Cleveland Heep (Paul Giamatti) is a nervous handyman at an apartment complex which houses a fair share of strange, yet interesting people. One night, Cleveland finds a mysterious woman named Story (Bryce Dallas Howard) swimming in the apartment’s pool. He learns that she is actually a water nymph called a “narf” from the Blue World with a mission to inspire a writer living in the complex (Shyamalan, himself). This may sound easy, but there is a dangerous wolf-like creature, a “scrunt” lurking in the grass around the pool waiting for an opportunity to lash out at the nymph and prevent her from completing her mission. Cleveland rounds up the tenants of the building to battle the scrunt and help Story get home safe.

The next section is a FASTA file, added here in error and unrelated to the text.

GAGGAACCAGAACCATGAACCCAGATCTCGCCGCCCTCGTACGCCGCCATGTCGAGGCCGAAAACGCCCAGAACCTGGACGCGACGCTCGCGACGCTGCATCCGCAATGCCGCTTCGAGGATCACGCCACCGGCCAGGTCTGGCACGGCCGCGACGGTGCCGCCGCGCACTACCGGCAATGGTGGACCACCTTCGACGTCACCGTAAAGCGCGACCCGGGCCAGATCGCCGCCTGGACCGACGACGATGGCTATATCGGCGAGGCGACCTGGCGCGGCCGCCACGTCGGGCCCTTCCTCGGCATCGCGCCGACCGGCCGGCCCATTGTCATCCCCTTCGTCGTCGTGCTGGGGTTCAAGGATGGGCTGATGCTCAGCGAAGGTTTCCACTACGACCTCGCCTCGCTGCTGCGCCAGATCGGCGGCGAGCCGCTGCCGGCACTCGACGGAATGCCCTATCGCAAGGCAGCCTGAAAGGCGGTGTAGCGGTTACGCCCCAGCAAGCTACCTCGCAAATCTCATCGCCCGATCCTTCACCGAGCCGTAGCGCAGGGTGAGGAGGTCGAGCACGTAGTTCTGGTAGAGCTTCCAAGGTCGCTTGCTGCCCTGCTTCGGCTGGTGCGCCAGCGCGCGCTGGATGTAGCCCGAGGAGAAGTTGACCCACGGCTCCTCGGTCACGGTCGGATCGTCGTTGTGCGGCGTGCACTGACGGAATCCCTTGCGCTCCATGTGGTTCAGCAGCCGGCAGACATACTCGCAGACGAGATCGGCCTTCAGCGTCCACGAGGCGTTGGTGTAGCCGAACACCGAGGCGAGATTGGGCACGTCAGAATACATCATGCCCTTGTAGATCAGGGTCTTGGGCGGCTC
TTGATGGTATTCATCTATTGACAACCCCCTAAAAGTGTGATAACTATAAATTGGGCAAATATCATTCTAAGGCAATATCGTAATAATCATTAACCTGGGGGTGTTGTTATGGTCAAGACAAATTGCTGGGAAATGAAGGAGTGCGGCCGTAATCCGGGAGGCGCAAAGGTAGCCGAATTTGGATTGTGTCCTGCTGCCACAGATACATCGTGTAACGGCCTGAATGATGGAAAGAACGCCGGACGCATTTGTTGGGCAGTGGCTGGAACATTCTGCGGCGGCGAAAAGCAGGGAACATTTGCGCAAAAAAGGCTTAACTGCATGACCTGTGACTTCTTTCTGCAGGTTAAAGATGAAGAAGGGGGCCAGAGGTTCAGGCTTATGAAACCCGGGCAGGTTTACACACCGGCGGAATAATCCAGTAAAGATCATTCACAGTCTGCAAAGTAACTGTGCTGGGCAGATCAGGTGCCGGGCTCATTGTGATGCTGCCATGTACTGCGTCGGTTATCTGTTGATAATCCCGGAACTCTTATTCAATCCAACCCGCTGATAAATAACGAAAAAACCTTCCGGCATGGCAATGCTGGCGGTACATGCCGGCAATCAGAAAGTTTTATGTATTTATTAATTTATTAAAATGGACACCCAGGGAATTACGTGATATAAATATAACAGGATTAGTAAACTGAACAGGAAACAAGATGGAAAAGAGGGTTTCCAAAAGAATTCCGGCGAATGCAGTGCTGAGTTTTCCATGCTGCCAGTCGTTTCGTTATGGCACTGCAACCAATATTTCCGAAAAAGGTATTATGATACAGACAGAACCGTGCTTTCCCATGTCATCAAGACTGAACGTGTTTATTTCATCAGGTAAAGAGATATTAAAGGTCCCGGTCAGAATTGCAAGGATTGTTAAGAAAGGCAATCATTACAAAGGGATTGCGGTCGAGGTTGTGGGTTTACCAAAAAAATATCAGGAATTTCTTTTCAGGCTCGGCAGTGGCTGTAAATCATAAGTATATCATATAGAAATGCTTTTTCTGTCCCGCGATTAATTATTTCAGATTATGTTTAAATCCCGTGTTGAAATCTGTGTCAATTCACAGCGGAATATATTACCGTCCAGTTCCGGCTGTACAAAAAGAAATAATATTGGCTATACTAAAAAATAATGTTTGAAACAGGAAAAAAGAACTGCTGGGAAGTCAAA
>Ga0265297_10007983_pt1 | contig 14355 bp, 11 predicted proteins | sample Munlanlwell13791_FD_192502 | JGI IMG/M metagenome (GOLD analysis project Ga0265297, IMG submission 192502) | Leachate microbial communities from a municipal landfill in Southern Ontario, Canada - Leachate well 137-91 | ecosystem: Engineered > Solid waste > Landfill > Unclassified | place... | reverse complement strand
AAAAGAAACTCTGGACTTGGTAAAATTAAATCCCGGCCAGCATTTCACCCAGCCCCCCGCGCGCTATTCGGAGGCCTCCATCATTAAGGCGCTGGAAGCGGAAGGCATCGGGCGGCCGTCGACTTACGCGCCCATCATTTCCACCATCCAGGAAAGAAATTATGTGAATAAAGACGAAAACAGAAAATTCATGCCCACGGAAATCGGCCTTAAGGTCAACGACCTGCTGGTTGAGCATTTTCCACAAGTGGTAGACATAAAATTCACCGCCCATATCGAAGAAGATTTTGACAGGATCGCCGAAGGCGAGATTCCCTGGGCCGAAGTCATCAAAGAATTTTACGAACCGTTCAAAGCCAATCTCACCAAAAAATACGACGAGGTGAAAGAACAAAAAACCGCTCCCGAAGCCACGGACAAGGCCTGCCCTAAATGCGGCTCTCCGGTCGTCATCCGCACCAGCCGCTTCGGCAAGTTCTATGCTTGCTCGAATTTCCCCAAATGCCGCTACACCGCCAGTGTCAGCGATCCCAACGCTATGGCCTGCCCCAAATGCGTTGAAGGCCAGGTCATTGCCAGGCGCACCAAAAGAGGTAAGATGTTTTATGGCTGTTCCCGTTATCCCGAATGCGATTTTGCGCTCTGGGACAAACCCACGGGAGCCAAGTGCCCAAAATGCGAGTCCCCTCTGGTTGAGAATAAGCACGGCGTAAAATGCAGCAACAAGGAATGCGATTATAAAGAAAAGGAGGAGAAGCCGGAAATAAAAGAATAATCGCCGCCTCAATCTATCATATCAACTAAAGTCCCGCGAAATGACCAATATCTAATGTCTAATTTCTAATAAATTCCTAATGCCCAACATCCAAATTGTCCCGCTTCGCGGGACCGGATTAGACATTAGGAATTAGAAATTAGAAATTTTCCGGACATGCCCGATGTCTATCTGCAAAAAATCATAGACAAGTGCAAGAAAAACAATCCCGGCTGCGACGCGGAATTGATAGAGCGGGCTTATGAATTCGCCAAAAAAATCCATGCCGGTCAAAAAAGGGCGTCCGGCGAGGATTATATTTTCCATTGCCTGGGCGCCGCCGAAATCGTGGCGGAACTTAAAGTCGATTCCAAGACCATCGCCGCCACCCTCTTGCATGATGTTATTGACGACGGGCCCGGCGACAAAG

Anyone whose really analyzed a Shyamalan movie knows that he is avery religious person. Hell, you don’t even have to try very hard to get the message. Lady in the Water was more of a challenge to find the religious allegories and symbols, and I’m not going to spoil what they are, but this is a fun movie to study more than watch. To anyone who just wants to kill a few hours with this movie may be a little disappointed. Looking at it like a puzzle is more fun.

lady-in-the-water-stills21